Page last updated at 23:49 GMT, Friday, 27 March 2009

Obama tells banks 'work together'

Barack Obama
President Obama wants both stimulus and regulatory reforms

President Barack Obama has met top US bankers to discuss his latest plans to stabilise the US financial system and boost the US economy.

Mr Obama called the bosses of the biggest US banks to the White House and told them: "We are in this together."

The president said that his message to the bankers was "show some restraint."

The boss of Goldman Sachs said after the meeting "the problems will be solved" and "we are at the end of beginning, the hard works starts now."

He said the money spent on stimulating the economy would be money well spent.

Mr Obama said that he had asked the bankers to "show some restraint. Show that you get that this is a crisis and everybody has to make sacrifices.

They agreed and they recognized it," he said. "Now, the proof of the pudding is in the eating."

The meeting was a bridge-building exercise by the Obama administration after coming under fire last week for allowing huge bonuses to be paid to AIG executives.

Far-reaching plans

We can see the beginning of a turn [in the economy], we can start to see a bottom
Richard Davis, chief executive, Bancorp

There are three measures needed to turn the economy around, said Lloyd Blankfein, chief executive of Goldman Sachs: "Stimulating the economy, arresting the fall in asset prices and fixing the financial system."

All three were now in place, he added.

"The capital markets are recovering and the stimulus [package] is just starting to get into people's pockets," said Jamie Dimon, chief executive of JP Morgan Chase.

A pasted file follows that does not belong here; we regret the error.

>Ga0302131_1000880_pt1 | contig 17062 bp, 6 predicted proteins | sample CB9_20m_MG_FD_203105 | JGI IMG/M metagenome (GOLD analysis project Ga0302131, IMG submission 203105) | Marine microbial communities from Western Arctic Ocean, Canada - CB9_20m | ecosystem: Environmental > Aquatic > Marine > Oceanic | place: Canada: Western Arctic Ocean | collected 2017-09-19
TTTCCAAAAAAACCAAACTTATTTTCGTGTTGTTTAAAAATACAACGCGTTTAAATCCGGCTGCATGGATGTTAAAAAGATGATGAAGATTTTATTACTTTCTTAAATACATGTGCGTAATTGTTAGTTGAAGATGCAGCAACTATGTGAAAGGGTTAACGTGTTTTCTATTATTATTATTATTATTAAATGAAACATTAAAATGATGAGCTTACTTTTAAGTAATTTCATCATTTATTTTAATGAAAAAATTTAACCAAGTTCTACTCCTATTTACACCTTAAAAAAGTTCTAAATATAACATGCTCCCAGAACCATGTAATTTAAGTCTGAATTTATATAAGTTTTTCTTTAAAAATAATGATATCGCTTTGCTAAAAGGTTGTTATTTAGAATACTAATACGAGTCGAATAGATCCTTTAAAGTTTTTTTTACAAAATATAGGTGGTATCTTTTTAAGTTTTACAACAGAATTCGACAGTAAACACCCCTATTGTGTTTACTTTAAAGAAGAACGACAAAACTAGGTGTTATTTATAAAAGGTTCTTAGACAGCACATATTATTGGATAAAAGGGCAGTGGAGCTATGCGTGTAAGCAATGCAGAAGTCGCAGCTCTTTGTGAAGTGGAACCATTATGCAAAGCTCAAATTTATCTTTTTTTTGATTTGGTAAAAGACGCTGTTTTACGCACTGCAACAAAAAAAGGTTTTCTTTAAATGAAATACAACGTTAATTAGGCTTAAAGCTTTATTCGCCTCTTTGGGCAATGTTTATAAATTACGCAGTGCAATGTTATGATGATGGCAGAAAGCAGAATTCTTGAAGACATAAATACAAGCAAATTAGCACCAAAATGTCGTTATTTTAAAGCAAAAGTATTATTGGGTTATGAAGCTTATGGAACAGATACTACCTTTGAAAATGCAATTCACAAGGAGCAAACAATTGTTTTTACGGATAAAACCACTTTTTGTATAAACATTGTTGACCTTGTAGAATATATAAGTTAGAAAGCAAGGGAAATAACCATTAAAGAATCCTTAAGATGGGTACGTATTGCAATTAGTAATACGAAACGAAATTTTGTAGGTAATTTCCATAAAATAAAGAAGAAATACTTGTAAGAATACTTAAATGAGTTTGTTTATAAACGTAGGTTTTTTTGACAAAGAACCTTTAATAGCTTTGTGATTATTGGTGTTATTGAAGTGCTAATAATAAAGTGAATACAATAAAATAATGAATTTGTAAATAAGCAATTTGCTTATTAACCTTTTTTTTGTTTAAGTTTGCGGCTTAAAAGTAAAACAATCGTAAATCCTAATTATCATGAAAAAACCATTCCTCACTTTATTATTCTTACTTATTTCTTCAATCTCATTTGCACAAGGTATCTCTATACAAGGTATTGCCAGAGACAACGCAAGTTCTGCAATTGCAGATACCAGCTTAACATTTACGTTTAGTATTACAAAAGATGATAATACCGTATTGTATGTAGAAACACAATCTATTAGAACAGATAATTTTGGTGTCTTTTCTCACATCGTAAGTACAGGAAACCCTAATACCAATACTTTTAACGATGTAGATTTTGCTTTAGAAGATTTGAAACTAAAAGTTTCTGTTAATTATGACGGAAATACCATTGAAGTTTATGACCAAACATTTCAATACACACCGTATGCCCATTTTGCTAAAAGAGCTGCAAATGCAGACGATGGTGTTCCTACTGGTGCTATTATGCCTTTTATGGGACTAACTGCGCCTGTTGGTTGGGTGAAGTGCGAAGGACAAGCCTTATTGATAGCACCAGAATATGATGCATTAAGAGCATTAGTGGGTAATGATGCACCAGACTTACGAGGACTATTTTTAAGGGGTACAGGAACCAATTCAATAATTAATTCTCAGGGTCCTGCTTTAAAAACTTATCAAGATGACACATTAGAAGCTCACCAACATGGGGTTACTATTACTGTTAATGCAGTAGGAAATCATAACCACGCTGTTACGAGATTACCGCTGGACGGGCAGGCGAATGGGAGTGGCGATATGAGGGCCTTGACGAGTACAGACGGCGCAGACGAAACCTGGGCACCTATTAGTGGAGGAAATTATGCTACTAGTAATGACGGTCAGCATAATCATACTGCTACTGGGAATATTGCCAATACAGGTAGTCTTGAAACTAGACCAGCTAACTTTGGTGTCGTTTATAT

Richard Davis, chief executive of Bancorp, was equally upbeat following the meeting. He said he could see the "beginning of a turn [in the economy], we can start to see a bottom."

He also said the 13 bankers present at the meeting understood the public's anger at bonuses paid to executives of banks that have received government aid.

However, he said that the money Bancorp took from the government "was a good investment, it was not a bail-out."

The government is getting a good rate of interest and it will get its money back, he said.

Despite the optimism of the leading bankers, John Mack, chief executive of Morgan Stanley, sounded a more cautionary note about the time needed for the government measures to take effect.

"Nothing is going to be instantaneous, it's going to take time," he said.

Toxic assets

The US government announced a plan earlier this week to work together with banks and private investors to help turn the economy around.

John Mack
Morgan Stanley boss John Mack said government measures would take time

The "Public-Private Investment Programme" is designed to buy up to $1 trillion (£686bn) worth of toxic assets to help repair banks' balance sheets.

Specifically, it will purchase the troubled mortgages and securities that have been at the root of the credit crunch.

And on Thursday US Treasury Secretary Timothy Geithner outlined on Thursday far-reaching plans to strengthen government authority over the US financial system.

Mr Geithner told a US House Committee that a simpler, more effective regulatory system was needed.

The measures are designed to prevent the kind of systemic risk-taking among banks that contributed to the current financial crisis.

The Obama administration has made it clear that it sees the banks as essential to an economic recovery.

The chairman of the Federal Reserve, Ben Bernanke, recently told Congress that while the recession may end in 2009, that would happen "only if" financial stability was restored.

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